“If it’s during school, all kids can participate in all of the programs,” Hollingshead said.
“The more kids move the better learners they are and the more their brains are ready to gear on,” Brockman said.
New School Plans
Johnson and Brockman discovered that maintenance of dirt trails in the rainy season was not practical.
“We learned that when you remove sod and you put dirt down, it ends up trapping the water,” Johnson said. “It has to be more elevated.”
Johnson dreams of building a pump track, which is a continuous winding loop of dirt track with rolling dirt mounds and banked corners, on school grounds. They are an excellent challenge for riders to develop coordination and balance, and they don’t require much space to be built.
In the meantime, Mountlake Terrace Elementary School is slated to be redesigned and rebuilt by 2018.
“We are in the early stages of meetings with architects and designers. Everybody is giving ideas about what they want for the building and for the grounds around it, but we don’t know what we are going to get yet,” Hollingshead said.
Solving drainage issues, building a pump track and building a dedicated elevated cycling track have been added to the list. Johnson said.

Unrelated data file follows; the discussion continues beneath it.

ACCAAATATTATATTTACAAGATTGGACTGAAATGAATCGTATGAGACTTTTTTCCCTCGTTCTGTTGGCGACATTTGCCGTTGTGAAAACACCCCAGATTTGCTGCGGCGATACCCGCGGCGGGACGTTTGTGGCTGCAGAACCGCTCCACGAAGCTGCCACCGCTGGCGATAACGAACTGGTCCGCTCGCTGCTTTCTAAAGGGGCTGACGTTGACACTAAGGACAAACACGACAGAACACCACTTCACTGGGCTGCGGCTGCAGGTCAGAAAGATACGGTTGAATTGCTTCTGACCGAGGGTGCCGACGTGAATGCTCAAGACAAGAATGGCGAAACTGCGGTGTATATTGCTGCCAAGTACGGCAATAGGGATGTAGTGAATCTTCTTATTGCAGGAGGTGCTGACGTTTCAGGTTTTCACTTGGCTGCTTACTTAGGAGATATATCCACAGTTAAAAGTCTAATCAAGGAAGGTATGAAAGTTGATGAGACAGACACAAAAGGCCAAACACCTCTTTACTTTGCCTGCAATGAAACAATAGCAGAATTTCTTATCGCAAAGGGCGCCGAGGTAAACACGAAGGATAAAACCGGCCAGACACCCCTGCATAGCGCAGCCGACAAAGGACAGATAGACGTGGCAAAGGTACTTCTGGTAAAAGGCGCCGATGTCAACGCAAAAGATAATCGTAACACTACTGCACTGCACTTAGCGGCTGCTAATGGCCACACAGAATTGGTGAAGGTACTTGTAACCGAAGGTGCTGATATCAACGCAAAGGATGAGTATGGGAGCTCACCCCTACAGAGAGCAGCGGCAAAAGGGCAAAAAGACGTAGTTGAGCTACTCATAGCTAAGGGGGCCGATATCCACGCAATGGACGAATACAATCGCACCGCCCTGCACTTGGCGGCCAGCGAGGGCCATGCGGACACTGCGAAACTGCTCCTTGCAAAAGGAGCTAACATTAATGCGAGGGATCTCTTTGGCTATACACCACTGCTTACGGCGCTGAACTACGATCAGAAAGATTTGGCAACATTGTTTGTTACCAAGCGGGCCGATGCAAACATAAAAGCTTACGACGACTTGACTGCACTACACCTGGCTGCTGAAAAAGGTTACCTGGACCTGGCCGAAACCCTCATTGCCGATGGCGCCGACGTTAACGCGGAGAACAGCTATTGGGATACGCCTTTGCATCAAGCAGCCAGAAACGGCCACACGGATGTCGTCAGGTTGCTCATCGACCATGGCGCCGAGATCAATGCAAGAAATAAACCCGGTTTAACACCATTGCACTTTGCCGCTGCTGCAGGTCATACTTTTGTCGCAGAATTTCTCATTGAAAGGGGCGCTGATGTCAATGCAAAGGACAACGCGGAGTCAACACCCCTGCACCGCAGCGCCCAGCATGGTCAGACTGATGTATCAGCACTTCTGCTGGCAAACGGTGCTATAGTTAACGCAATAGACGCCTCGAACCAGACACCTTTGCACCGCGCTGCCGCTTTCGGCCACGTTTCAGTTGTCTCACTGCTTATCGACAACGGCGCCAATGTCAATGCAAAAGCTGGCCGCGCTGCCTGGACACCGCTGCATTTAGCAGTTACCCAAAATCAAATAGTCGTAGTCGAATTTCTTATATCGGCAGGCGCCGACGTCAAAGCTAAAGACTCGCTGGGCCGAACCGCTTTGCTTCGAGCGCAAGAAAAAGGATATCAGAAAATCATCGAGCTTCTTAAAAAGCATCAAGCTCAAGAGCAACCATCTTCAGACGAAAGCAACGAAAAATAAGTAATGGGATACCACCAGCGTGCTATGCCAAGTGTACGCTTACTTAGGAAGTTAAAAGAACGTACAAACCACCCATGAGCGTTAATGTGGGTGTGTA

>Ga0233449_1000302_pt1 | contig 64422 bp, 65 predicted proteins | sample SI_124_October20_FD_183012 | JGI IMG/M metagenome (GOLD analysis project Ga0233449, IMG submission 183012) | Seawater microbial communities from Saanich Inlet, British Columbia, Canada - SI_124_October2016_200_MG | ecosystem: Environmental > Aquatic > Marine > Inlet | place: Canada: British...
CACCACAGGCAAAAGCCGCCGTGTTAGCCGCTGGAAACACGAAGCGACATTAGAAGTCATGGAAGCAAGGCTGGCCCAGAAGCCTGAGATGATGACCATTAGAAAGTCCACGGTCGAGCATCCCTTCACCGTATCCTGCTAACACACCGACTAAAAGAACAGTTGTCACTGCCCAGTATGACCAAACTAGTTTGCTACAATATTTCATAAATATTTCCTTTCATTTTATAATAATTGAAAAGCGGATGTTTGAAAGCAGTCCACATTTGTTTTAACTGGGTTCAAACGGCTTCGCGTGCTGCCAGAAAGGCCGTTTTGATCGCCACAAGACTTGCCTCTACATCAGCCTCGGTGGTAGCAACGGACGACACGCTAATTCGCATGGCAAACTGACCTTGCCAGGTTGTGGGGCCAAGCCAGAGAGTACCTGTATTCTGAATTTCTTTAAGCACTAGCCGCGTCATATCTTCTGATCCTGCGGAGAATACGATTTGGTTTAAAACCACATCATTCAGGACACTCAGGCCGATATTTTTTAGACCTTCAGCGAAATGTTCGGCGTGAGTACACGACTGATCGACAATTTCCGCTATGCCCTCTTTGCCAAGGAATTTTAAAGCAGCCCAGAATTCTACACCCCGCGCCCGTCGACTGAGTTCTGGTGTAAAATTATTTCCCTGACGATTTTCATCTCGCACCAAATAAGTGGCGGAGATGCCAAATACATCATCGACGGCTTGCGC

“We are clearly thinking about how we are going to incorporate these trails into the development of the new school plans,” he said.
Johnson, Hershey, Brockman, and Hollingshead all recognize how comprehensive their physically activity program is now compared to six year ago and they recommend that schools start with one thing—something.
“It’s about hearing great ideas and running with them,” Johnson said. “Being open to an idea and trying it and then asking, what’s next?”
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By The Numbers
of Latinos live within walking distance (<1 mile) of a park
This success story was produced by Salud America! with support from the Robert Wood Johnson Foundation.